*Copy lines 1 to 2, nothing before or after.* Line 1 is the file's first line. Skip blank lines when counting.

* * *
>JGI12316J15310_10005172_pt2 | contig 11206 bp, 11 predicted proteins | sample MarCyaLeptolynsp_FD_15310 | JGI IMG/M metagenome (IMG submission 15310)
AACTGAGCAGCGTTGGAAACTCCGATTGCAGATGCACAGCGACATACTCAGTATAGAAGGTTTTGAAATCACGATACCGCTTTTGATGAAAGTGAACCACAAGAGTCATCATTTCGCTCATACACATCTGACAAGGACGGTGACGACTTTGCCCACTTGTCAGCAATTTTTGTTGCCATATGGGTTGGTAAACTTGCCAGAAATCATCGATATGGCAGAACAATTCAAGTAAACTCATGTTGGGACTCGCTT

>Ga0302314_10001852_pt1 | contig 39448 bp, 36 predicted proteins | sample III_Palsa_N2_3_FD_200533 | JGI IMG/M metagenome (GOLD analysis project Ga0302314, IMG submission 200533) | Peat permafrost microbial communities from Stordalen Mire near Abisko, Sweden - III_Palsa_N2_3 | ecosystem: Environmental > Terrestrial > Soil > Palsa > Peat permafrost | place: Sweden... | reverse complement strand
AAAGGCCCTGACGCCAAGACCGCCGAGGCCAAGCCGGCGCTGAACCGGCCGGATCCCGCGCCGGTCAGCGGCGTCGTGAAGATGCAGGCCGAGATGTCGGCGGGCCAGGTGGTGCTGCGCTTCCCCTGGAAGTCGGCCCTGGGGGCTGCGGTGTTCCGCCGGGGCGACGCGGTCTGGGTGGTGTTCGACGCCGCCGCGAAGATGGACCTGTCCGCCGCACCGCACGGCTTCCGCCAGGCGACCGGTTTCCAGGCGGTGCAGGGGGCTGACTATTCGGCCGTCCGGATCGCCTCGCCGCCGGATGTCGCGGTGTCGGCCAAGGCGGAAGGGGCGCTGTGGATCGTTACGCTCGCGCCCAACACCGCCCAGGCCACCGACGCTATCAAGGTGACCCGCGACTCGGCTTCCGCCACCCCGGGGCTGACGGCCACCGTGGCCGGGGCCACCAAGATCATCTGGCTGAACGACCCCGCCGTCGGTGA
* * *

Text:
>JGI12316J15310_10005172_pt2 | contig 11206 bp, 11 predicted proteins | sample MarCyaLeptolynsp_FD_15310 | JGI IMG/M metagenome (IMG submission 15310)
AACTGAGCAGCGTTGGAAACTCCGATTGCAGATGCACAGCGACATACTCAGTATAGAAGGTTTTGAAATCACGATACCGCTTTTGATGAAAGTGAACCACAAGAGTCATCATTTCGCTCATACACATCTGACAAGGACGGTGACGACTTTGCCCACTTGTCAGCAATTTTTGTTGCCATATGGGTTGGTAAACTTGCCAGAAATCATCGATATGGCAGAACAATTCAAGTAAACTCATGTTGGGACTCGCTT